Objectives:Immune checkpoint inhibitors (ICIs) are being increasingly used across cancer types. Emergency room (ER) and inpatient (IP) care, common in patients with cancer, remain poorly defined in this specific population, and risk factors for such care are unknown.Methods:We retrospectively reviewed charts for patients with solid tumors who received >1 ICI dose at 1 of 2 sites from January 1, 2011 to April 28, 2017. Demographics, medical history, cancer diagnosis/therapy/toxicity details, and outcomes were recorded. Descriptive data detailing ER/IP care at the 2 associated hospitals during ICI therapy (from first dose to 3 mo after last dose) were collected. The Fisher exact test and multivariate regression analysis was used to study differences between patients with versus without ER/IP care during ICI treatment.Results:Among 345 patients studied, 50% had at least 1 ER visit during ICI treatment and 43% had at least 1 IP admission. Six percent of ER/IP visits eventually required intensive care. A total of 12% of ER/IP visits were associated with suspected or confirmed immune-related adverse events. Predictors of ER care were African-American race (odds ratio [OR]: 3.83, P=0.001), Hispanic ethnicity (OR: 3.12, P=0.007), and coronary artery disease (OR: 2.43, P=0.006). Predictors of IP care were African-American race (OR: 2.38, P=0.024), Hispanic ethnicity (OR: 2.29, P=0.045), chronic kidney disease (OR: 3.89, P=0.006), angiotensin converting enzyme inhibitor/angiotensin receptor blocker medication use (OR: 0.44, P=0.009), and liver metastasis (OR: 2.32, P=0.003).Conclusions:Understanding demographic and clinical risk factors for ER/IP care among patients on ICIs can help highlight disparities, prospectively identify high-risk patients, and inform preventive programs aimed at reducing such care.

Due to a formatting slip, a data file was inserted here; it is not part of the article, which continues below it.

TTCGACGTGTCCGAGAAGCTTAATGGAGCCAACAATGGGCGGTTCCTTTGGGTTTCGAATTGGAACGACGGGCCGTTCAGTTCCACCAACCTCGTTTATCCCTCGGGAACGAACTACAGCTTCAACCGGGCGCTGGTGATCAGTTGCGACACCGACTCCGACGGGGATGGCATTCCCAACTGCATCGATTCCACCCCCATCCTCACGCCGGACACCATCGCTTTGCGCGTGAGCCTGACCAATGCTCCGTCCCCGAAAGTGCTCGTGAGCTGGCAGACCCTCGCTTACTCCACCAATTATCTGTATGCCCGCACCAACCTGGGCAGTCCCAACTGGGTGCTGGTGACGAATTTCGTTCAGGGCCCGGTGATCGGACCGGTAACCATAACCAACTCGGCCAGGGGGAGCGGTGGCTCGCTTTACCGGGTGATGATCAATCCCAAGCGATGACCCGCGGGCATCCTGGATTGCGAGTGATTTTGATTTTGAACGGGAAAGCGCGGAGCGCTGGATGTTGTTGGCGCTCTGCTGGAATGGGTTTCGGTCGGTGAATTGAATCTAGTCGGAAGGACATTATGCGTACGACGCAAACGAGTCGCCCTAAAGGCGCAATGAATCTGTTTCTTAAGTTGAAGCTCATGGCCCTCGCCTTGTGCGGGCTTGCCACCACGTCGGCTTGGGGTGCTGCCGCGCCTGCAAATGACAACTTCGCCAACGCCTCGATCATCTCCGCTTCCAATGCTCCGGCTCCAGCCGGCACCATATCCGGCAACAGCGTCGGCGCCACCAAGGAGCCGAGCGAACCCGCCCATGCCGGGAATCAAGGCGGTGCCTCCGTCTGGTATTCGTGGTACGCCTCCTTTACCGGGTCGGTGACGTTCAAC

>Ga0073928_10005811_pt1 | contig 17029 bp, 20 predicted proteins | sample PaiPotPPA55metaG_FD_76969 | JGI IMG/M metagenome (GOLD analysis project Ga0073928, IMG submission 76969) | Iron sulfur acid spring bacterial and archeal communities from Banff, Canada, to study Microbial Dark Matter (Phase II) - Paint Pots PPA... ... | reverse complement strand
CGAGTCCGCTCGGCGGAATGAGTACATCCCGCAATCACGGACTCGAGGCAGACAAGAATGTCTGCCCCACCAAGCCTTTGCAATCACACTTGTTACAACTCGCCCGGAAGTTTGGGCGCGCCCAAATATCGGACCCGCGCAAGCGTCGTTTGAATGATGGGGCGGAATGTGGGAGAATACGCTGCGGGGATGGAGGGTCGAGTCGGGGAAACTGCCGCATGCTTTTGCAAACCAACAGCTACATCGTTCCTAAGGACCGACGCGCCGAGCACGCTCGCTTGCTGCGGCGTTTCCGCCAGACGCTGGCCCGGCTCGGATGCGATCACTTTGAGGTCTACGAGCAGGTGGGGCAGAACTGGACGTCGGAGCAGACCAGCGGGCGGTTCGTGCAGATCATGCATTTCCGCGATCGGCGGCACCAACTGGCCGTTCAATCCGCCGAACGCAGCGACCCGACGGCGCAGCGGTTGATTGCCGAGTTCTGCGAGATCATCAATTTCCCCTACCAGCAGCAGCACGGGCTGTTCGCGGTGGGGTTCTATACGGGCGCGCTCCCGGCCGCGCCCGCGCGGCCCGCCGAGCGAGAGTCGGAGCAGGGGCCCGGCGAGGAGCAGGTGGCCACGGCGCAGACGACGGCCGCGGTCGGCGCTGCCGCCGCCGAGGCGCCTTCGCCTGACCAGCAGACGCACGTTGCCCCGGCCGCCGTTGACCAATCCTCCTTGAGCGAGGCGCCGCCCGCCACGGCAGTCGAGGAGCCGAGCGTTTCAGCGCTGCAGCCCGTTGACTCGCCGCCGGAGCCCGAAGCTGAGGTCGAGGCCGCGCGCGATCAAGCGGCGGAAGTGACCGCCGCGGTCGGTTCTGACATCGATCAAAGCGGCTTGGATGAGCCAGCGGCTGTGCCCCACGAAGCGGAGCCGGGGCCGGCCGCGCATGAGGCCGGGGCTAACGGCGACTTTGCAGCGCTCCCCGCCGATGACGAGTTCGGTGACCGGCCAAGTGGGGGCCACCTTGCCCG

|Number of pages||7|
|Journal||American Journal of Clinical Oncology: Cancer Clinical Trials|
|State||Published - Mar 2021|
- emergency room
- medical oncology